Given the coarseness of zipcodes, you don't need to worry about problems with calculating small distances, http://gis.stackexchange.com/a/4911/751. I'm not sure about the error introduced by assuming the earth is a perfect sphere, but I imagine it isn't that big either. 
In reply to this post by David Marso
extendedTransforms.py is a utility module,
not an extension command itself, so it is in the Utilities collection,
which is accessible via the Downloads page here.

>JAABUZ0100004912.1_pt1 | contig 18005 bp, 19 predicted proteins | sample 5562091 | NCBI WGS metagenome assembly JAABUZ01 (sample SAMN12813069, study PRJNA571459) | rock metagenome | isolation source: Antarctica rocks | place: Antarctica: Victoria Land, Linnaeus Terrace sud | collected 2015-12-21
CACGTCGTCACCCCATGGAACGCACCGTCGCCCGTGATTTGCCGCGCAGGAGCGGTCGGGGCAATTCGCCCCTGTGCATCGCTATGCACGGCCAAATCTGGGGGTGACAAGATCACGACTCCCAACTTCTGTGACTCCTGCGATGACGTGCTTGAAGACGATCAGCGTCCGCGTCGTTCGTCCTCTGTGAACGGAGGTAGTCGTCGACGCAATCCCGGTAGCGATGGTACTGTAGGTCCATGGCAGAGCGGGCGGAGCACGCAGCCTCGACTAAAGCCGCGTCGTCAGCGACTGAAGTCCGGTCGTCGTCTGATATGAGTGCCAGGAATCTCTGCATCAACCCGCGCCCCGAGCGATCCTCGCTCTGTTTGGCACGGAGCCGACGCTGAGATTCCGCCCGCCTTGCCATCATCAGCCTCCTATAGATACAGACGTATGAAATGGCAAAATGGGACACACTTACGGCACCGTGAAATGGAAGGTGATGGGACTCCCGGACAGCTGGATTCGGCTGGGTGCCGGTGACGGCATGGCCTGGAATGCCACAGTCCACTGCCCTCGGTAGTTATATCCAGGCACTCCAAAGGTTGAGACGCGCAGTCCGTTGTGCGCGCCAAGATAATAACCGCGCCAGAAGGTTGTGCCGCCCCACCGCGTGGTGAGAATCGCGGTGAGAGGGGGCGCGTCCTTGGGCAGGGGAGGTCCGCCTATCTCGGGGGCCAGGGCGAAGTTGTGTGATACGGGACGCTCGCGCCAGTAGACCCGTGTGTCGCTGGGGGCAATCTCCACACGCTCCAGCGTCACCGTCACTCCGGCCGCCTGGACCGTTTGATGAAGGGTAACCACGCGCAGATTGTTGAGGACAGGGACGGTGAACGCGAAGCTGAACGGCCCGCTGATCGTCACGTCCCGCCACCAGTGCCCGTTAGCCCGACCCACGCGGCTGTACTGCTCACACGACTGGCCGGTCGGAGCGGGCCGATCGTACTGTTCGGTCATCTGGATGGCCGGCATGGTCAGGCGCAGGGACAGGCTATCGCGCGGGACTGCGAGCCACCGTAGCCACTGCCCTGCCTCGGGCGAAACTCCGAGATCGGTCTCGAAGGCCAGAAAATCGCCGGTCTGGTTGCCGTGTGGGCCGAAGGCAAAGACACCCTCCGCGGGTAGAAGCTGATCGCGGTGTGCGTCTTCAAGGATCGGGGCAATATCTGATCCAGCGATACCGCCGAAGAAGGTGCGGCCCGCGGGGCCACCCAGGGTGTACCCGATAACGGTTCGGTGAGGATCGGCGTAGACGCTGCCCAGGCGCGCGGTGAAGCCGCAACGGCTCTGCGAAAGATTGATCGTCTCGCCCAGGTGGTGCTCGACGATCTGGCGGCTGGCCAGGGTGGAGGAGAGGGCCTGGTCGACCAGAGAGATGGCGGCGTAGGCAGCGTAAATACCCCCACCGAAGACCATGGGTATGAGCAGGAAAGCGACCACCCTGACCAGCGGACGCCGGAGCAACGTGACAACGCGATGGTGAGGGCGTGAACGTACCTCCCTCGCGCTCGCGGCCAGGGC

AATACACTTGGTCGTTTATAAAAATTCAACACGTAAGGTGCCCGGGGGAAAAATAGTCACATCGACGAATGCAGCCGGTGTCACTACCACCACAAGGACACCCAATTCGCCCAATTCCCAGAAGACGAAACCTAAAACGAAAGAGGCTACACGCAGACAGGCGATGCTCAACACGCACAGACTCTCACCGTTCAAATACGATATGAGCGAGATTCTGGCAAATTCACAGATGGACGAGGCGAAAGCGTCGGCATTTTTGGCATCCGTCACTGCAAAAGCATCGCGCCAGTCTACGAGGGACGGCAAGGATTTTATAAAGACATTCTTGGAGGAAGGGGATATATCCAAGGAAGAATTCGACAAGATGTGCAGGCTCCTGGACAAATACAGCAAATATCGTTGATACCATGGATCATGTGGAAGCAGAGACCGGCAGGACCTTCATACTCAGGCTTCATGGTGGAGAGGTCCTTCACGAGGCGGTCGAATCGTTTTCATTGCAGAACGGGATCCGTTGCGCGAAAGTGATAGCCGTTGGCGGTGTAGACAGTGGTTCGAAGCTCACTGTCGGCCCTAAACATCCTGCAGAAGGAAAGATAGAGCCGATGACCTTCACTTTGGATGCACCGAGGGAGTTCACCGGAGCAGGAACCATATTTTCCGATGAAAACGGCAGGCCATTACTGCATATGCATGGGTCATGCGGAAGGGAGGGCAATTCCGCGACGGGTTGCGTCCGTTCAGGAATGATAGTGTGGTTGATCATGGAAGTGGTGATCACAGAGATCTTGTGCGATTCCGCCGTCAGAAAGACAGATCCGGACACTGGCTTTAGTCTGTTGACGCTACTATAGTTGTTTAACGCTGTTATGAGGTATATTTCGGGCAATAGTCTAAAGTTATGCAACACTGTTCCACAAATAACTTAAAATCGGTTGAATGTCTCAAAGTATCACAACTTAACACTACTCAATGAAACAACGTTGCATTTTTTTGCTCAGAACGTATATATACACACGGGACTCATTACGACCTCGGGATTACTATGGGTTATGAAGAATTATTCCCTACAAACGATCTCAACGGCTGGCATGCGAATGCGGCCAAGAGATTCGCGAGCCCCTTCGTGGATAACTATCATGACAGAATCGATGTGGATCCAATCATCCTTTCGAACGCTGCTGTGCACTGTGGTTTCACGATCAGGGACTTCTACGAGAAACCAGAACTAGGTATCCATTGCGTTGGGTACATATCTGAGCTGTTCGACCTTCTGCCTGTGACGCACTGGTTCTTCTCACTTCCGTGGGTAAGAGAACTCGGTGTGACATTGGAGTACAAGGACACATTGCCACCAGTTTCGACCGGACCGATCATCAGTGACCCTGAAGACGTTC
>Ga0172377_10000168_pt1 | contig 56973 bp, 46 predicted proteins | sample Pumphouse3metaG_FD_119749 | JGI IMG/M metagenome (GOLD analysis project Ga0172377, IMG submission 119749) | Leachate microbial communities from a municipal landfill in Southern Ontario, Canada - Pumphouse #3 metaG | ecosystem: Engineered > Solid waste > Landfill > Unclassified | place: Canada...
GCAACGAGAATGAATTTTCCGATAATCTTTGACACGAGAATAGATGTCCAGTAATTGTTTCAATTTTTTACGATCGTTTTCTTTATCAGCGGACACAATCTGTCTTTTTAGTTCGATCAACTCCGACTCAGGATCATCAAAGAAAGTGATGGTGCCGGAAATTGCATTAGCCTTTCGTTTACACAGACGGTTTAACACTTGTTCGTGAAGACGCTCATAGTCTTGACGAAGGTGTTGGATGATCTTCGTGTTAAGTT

https://www.ibm.com/developerworks/community/wikis/home?lang=en#/wiki/We70df3195ec8_4f95_9773_42e448fa9029/page/Downloads%20for%20IBM%C2%AE%20SPSS%C2%AE%20Statistics or directly here https://www.ibm.com/developerworks/community/files/app?lang=en#/file/abea0af7da274dd180f9958b935eeb48 I think we install it starting with V23, but I'm not positive about that. It would need to be saved to a location on the Python search path such as the python\lib\sitepackages directory under the Statistics installation (as of V22). For those interested, here is a list of the functions in that module """Functions designed to be used with the trans module to carry out one or more transformations on casewise data. search: search a string for a match to a regular expression, case sensitive or not subs: replace occurrences of a regular expression pattern with specified values templatesub: substitue values in a template expression levenshteindistance: calculate similarity between two strings soundex: calculate the soundex value of a string (a rough phonetic encoding) nysiis: enhanced sound encoding (claimed superior to soundex for surnames) soundexallwords: calculate the soundex value for each word in a string and return a blankseparated string median: median of a list of values mode: mode of a list of values multimode: up to n modes of a list of values matchcount: compare value with list of values and count matches using standard or custom comparison function strtodatetime: convert a date/time string to an SPSS datetime value using a pattern datetimetostr: convert an SPSS date/time value to a string using a pattern lookup: return a value from a table lookup vlookup: return a value from a table lookup (more convenient than lookup w SPSSINC TRANS) vlookupinterval: return a value from a table lookup using intervals sphDist: calculate distance between two points on earth using spherical approximation ellipseDist: calculate distance between two points on earth using ellipsoidal approximation jaroWinkler calculate JaroWinkler string similarity measure extractDummies extract a set of binary variables from a value coded in powers of 2 packDummies pack a sequence of numeric and/or string values into a single float translatechar map characters according to a conversion table countWkdays count number of days between two dates that are not excluded vlookupgroupinterval return a value associated with a group and a set of intervals for that group countDaysWExclusions count days in interval exclusing specificied weekdays and other dates DiceStringSimilarity compare strings using Dice bigram metric. Dictdict find best match of strings using Dice metric setRandomSeed initialize random number generator invGaussian inverse Gaussian distribution random numbers triangular triangular random numbers Jon Peck (no "h") aka Kim Senior Software Engineer, IBM [hidden email] phone: 7203425621 From: David Marso <[hidden email]> To: [hidden email] Date: 09/02/2015 04:59 PM Subject: Re: [SPSSXL] distance between zipcodes Sent by: "SPSSX(r) Discussion" <[hidden email]> When I run it as is I receive the error: Warnings No module named extendedTransforms There is also nothing I see in the available Extensions on the IBM site when I connect via the Utilities>Extension Bundles...  Please reply to the list and not to my personal email. Those desiring my consulting or training services please feel free to email me.  "Nolite dare sanctum canibus neque mittatis margaritas vestras ante porcos ne forte conculcent eas pedibus suis." Cum es damnatorum possederunt porcos iens ut salire off sanguinum cliff in abyssum?"  View this message in context: http://spssxdiscussion.1045642.n5.nabble.com/distancebetweenzipcodestp5730565p5730569.html Sent from the SPSSX Discussion mailing list archive at Nabble.com. ===================== To manage your subscription to SPSSXL, send a message to [hidden email] (not to SPSSXL), with no body text except the command. To leave the list, send the command SIGNOFF SPSSXL For a list of commands to manage subscriptions, send the command INFO REFCARD ===================== To manage your subscription to SPSSXL, send a message to [hidden email] (not to SPSSXL), with no body text except the command. To leave the list, send the command SIGNOFF SPSSXL For a list of commands to manage subscriptions, send the command INFO REFCARD